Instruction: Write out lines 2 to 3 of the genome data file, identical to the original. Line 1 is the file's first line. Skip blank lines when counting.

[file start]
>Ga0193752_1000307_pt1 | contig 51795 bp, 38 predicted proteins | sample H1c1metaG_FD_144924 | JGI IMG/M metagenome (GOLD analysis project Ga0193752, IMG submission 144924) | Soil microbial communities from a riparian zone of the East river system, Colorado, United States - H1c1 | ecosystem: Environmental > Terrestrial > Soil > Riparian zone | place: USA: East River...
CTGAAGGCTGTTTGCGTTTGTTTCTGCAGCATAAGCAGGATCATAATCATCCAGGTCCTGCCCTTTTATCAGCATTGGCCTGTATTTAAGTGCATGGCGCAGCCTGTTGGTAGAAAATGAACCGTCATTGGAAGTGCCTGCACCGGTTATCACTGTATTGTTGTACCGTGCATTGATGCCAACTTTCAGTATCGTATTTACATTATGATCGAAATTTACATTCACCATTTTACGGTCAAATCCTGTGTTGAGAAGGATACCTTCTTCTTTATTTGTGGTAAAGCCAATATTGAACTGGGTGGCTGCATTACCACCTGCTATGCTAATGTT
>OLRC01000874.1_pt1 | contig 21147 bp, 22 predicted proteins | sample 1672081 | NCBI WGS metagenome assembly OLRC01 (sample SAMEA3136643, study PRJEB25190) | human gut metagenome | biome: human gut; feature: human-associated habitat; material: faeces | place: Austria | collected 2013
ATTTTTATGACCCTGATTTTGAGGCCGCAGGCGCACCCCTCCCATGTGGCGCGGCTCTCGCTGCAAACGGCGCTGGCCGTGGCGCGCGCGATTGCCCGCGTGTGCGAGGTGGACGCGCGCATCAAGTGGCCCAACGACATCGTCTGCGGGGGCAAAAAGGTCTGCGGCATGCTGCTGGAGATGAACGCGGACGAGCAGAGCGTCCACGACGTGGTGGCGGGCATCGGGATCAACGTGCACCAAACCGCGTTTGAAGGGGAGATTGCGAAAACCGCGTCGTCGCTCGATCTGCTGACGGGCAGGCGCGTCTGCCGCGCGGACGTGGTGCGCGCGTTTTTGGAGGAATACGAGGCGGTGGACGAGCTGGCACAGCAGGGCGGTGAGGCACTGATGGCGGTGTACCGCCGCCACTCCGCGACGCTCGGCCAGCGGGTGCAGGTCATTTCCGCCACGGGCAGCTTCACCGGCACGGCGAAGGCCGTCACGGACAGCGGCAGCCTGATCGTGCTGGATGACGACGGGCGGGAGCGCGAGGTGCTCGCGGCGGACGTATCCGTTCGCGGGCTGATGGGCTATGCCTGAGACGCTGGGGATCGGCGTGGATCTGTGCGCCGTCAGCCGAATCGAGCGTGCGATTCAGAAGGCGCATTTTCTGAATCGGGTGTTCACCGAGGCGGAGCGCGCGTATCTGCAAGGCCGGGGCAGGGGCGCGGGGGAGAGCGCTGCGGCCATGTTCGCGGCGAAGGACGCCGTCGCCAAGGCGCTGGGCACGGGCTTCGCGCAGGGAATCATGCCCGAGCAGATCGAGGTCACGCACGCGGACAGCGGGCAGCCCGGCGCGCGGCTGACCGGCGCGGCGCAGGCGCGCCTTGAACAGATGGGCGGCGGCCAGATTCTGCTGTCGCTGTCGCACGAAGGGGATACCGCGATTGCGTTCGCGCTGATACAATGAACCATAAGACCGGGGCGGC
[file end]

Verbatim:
CTGAAGGCTGTTTGCGTTTGTTTCTGCAGCATAAGCAGGATCATAATCATCCAGGTCCTGCCCTTTTATCAGCATTGGCCTGTATTTAAGTGCATGGCGCAGCCTGTTGGTAGAAAATGAACCGTCATTGGAAGTGCCTGCACCGGTTATCACTGTATTGTTGTACCGTGCATTGATGCCAACTTTCAGTATCGTATTTACATTATGATCGAAATTTACATTCACCATTTTACGGTCAAATCCTGTGTTGAGAAGGATACCTTCTTCTTTATTTGTGGTAAAGCCAATATTGAACTGGGTGGCTGCATTACCACCTGCTATGCTAATGTT
>OLRC01000874.1_pt1 | contig 21147 bp, 22 predicted proteins | sample 1672081 | NCBI WGS metagenome assembly OLRC01 (sample SAMEA3136643, study PRJEB25190) | human gut metagenome | biome: human gut; feature: human-associated habitat; material: faeces | place: Austria | collected 2013